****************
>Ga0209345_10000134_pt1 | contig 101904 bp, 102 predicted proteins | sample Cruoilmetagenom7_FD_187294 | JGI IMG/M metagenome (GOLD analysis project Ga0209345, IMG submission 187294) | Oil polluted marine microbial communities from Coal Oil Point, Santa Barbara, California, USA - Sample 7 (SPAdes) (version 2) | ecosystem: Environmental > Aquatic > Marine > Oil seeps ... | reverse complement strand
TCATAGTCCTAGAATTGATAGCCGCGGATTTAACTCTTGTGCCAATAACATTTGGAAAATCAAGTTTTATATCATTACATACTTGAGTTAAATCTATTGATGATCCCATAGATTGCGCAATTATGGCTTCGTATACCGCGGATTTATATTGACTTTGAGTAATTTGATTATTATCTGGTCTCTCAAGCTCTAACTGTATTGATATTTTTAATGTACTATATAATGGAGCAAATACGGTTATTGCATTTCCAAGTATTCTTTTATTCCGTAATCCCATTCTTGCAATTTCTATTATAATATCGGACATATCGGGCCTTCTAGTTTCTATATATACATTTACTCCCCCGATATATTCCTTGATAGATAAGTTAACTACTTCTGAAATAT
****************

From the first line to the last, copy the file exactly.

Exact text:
>Ga0209345_10000134_pt1 | contig 101904 bp, 102 predicted proteins | sample Cruoilmetagenom7_FD_187294 | JGI IMG/M metagenome (GOLD analysis project Ga0209345, IMG submission 187294) | Oil polluted marine microbial communities from Coal Oil Point, Santa Barbara, California, USA - Sample 7 (SPAdes) (version 2) | ecosystem: Environmental > Aquatic > Marine > Oil seeps ... | reverse complement strand
TCATAGTCCTAGAATTGATAGCCGCGGATTTAACTCTTGTGCCAATAACATTTGGAAAATCAAGTTTTATATCATTACATACTTGAGTTAAATCTATTGATGATCCCATAGATTGCGCAATTATGGCTTCGTATACCGCGGATTTATATTGACTTTGAGTAATTTGATTATTATCTGGTCTCTCAAGCTCTAACTGTATTGATATTTTTAATGTACTATATAATGGAGCAAATACGGTTATTGCATTTCCAAGTATTCTTTTATTCCGTAATCCCATTCTTGCAATTTCTATTATAATATCGGACATATCGGGCCTTCTAGTTTCTATATATACATTTACTCCCCCGATATATTCCTTGATAGATAAGTTAACTACTTCTGAAATAT